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Attacks overshadow new government

UPDATED: Wednesday night’s fatal and bizarre attacks on residents of the historic mining town of Kongsberg invoked painful memories of another young man’s attacks on Norway’s Labour Party and its government on July 22, 2011. Labour is now heading back into power, and faced with another immediate crisis.

Ole B Sæverud, chief of Norway’s southeastern police district, confirmed at a press conference in Tønsberg Thursday morning that police had received warnings about the man now in custody for killing five people in Kongsberg Wednesday evening. PHOTO: NRK screen grab

The July 22 attacks left 77 people dead and scores injured, with the mass murderer claiming that he blamed Labour and the Norwegian government for allowing too many immigrants into the country.

Norway was woefully unprepared to handle such a national emergency at the time, but responded in force to Wednesday’s attacks. It didn’t take long before Kongsberg was all but cordoned off, with helicopters whirring overhead and heavily armed special forces on the streets. Justice Minister Monica Mæland also ordered Norway’s normally unarmed police to immediately start carrying weapons nationwide.

Police had the assailant, identified Thursday afternoon as Espen Andersen Bråthen, in custody within a half-hour, after a dramatic arrest and “confrontation” during which police fired warning shots. Early Thursday morning, his newly appointed defense attorney Fredrik Neumann could confirm that the suspect in custody is a 37-year-old man with a Danish mother who has been living in Kongsberg for many years. Neumann didn’t want to say anything about his background at the time and told reporters he was uncertain whether the man has lived in Denmark and, if so, for how long. He faced a custody hearing on Thursday.

The assailant “was cooperating with police and spoke in detail about the attacks,” Neumann told reporters. Asked by Norwegian Broadcasting (NRK) about his mental state, Neumann replied that he was “clearly marked by the situation.” More sessions with the police were planned. Police confirmed early Thursday that Bråthen used other weapons in addition to a bow and arrows.

At a press conference later Thursday morning in Tønsberg, where the regional southeastern police district is based, reporters were told that Bråthen had been the subject of “several” warnings to police in recent years. He had reportedly converted to Islam and there were concerns he had become radicalized. NRK also reported that he has a record of convictions for theft, purchase of hash and for threatening family members, after which a local judge issued a restraining order against him.

“We followed up the reports that came in and have not received any more reports in 2021 around radicalization,” said Ole B Sæverud, chief of Sør-Øst Politidistrikt. He said that Norway’s police intelligence unit PST (Politiets Sikkerhetstjeneste) continued to investigate whether the attacks were an act of terrorism, with political motives.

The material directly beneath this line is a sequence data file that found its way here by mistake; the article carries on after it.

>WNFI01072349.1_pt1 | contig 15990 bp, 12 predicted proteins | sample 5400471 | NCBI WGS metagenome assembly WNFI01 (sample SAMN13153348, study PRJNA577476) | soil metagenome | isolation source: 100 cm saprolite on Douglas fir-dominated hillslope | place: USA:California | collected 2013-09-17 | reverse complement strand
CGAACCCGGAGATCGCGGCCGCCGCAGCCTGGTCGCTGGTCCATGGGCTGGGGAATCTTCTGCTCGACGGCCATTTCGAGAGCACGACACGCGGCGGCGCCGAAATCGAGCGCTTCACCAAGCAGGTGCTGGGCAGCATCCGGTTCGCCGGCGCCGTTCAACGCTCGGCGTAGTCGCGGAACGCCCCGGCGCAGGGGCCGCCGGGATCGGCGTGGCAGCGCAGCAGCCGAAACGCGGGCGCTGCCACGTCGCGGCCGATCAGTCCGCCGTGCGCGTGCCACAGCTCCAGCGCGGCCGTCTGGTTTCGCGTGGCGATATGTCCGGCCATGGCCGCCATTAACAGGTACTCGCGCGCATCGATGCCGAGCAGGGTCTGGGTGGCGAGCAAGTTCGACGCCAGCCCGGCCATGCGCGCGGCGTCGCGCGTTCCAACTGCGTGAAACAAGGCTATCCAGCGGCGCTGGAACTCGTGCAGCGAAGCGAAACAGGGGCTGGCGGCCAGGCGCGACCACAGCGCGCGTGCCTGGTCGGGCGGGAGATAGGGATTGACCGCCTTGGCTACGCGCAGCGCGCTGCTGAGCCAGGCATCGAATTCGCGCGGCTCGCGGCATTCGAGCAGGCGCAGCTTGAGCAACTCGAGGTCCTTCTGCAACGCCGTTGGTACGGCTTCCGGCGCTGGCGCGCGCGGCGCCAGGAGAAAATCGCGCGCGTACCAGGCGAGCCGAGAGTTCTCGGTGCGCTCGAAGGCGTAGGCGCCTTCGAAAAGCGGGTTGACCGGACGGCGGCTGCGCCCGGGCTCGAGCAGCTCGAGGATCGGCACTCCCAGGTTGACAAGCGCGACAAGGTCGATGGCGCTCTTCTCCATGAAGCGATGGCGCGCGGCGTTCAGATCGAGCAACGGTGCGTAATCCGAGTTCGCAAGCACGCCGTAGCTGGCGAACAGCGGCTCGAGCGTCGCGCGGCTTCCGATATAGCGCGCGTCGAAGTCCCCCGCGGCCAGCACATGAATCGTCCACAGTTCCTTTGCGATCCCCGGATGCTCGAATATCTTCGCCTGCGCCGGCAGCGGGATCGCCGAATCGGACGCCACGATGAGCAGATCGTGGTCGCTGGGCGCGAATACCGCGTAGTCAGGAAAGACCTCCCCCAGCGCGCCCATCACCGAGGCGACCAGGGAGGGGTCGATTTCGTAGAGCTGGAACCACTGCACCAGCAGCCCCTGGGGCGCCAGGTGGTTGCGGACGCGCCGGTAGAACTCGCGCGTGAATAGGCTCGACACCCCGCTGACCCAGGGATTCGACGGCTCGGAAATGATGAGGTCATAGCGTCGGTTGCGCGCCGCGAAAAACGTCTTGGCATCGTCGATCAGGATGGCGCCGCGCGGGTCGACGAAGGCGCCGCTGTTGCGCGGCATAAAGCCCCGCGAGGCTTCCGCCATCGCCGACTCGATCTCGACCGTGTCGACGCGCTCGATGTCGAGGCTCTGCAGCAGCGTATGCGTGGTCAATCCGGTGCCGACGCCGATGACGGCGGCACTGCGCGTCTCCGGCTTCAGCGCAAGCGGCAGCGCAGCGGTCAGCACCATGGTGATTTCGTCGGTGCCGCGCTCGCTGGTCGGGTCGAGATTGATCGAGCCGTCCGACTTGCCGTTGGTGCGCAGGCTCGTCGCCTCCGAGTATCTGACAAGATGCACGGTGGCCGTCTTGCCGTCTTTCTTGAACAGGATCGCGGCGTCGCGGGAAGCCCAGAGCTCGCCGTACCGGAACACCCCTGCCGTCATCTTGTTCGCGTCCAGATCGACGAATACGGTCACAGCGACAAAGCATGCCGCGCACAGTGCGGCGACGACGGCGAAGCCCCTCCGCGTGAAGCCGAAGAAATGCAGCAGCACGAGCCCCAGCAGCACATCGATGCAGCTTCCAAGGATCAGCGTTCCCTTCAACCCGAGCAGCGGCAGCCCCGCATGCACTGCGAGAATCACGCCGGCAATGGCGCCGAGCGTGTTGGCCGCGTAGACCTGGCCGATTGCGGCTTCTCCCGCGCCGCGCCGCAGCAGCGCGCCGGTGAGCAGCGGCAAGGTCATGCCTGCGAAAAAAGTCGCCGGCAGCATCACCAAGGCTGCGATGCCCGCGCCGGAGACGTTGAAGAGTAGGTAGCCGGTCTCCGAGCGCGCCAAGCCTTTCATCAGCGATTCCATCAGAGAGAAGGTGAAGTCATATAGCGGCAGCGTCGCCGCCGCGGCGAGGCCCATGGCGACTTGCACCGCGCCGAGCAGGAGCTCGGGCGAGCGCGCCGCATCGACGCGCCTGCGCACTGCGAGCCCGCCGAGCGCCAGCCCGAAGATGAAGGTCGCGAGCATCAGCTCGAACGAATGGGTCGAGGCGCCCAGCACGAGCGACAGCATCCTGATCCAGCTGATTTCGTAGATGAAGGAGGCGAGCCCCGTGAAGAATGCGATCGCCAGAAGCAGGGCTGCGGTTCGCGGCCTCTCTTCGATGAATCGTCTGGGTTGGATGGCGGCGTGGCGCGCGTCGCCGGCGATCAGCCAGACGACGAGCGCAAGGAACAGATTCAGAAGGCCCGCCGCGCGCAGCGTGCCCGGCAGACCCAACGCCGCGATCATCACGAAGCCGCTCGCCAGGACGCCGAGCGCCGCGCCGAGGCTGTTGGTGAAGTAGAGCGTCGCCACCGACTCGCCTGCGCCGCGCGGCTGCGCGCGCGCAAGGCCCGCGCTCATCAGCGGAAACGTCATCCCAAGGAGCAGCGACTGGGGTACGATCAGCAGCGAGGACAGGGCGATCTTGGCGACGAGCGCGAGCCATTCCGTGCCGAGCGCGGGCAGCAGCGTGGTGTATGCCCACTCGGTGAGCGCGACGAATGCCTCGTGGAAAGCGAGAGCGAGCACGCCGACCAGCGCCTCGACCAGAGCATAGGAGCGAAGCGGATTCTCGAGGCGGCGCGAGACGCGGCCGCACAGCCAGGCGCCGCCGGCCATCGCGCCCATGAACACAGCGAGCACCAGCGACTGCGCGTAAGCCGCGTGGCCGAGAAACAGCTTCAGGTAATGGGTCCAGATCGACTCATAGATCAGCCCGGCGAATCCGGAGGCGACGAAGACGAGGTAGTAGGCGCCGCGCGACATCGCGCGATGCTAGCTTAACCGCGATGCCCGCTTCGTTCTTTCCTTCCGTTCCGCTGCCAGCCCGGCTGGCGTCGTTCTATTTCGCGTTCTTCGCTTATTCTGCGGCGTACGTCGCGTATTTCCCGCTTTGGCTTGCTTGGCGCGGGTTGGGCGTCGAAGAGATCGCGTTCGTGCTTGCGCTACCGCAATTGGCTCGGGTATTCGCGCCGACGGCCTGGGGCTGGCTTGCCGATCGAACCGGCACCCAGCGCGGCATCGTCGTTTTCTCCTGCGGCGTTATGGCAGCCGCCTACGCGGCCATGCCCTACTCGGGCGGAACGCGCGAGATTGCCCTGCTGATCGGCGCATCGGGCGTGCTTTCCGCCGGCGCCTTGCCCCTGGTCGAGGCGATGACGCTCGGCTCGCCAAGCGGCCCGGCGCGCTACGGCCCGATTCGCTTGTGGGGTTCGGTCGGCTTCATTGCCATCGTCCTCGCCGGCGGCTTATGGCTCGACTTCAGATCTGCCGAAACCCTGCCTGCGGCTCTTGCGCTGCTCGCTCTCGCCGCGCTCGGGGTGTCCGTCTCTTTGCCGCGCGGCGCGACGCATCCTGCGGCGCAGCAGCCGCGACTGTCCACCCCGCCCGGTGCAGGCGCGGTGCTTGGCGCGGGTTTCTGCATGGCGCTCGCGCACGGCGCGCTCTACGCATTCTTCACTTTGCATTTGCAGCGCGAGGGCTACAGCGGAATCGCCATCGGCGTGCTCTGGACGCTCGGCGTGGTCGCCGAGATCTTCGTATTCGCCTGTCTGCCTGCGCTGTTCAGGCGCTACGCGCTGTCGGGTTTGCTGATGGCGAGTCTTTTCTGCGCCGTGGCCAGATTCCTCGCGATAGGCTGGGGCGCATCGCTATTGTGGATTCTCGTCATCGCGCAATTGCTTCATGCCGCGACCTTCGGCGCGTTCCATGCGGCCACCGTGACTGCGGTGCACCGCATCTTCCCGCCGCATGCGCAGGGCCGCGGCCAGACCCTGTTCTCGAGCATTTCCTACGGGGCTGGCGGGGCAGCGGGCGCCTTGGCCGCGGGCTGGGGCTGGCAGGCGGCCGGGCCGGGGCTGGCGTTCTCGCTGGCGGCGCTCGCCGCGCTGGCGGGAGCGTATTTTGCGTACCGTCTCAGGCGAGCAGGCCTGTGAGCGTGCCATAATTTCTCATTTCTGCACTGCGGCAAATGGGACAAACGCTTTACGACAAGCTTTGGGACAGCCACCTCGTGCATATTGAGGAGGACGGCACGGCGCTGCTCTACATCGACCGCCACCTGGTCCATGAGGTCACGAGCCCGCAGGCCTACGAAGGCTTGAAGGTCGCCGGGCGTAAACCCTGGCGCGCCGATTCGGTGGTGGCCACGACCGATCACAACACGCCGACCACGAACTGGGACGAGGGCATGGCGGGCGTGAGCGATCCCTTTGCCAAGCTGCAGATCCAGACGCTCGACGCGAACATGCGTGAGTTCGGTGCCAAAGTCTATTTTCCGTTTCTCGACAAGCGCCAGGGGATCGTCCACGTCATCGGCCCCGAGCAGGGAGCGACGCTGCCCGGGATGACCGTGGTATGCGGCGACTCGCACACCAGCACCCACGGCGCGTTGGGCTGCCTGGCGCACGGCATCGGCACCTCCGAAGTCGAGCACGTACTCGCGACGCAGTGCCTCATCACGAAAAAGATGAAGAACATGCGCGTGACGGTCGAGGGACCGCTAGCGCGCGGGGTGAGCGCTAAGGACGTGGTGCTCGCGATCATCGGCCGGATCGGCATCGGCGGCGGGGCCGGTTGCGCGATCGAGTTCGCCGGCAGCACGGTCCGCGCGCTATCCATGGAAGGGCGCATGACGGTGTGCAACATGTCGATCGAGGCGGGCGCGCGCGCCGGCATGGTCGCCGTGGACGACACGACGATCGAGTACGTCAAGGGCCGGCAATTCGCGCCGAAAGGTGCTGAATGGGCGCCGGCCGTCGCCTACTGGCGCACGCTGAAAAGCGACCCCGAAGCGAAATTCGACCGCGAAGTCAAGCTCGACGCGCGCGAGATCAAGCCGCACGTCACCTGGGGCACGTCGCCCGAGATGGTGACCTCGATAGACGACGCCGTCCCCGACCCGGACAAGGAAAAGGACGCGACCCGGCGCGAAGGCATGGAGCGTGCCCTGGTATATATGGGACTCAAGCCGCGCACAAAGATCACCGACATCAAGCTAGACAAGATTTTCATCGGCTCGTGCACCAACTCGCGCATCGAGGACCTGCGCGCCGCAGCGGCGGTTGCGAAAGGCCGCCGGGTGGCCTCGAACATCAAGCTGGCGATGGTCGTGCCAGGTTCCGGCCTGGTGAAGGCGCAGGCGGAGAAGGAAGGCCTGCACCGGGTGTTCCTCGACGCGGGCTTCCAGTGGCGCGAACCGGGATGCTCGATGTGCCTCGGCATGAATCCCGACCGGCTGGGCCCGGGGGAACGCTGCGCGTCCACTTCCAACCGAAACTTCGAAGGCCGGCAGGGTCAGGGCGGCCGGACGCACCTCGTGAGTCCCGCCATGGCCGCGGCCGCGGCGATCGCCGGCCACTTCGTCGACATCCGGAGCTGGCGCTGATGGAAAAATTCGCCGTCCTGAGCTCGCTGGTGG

“We’re carrying out an intelligence operation to be completely certain and confident that he was acting alone,” Sæverud said. Bråthen is now also likely to be subject to a psychiatric evaluation: “That’s a matter that the leader of the investigation must address, but I wouldn’t be surprised if that occurs.”

One person who has known Bråthen for years told NRK that the alleged conversion to Islam has little to do with the case: “This is all about a person who is seriously mentally ill and who dropped out of the mainstream as a teenager. This has plagued the lives of those who were close to him.” Another claimed Bråthen “never got the help he needed.” Warnings sent to police, they fear, were not taken seriously enough.

Five victims
Sæverud also finally revealed more information about the five people killed during the attacks, during which police also were targets of the assailant’s arrows. The victims included four women and one man, Sæverud said, all of them aged 50 to 70. Their next-of-kin have now been notified.

Prosecutor Ann Irén Svane Mathiassen told NRK before the press conference that the defendant has been charged with murder and confirmed that he earlier had come to the attention of police. She confirmed that he cooperated with police while being questioned during the night. She wouldn’t say anything about his motives but said “he has given his account of what happened and how he experienced it.” She also said he had acknowledged the facts and admitted he carried out the attacks.

Police carried out criminal and technical examinations during the night of various crime scenes in downtown Kongsberg, where the defendant shot people with arrows from a crossbow. The man’s home was being ransacked and his computer equipment seized for examination of his data communication.

Kongsberg is a scenic and relatively quiet town, nestled in hills with a river running through it. It’s home to historic silver mines and Norway’s mint, full of royal and industrial history and, more recently, a large cluster of high-tech companies anchored by state-controlled defense contractor Kongsberg Gruppen. Civic boosters bill Kongsberg as the “City of Technology” but it has remained small with a population of around 30,000.

“I couldn’t believe something like this could happen, in little Kongsberg,” local resident Kari Smeby told NRK Wednesday night. She’d gone jogging that evening and heard that an alarm was ringing from the grocery store where the attacks began.

“A passerby told me that someone was running around with a bow and arrows,” Smeby said. “It sounded completely crazy.” When helicopters suddenly appeared overhead and there were “lots of blue lights everywhere,” she understand it was serious: “I think ‘unreal’ is the best word to describe it.” Berglund



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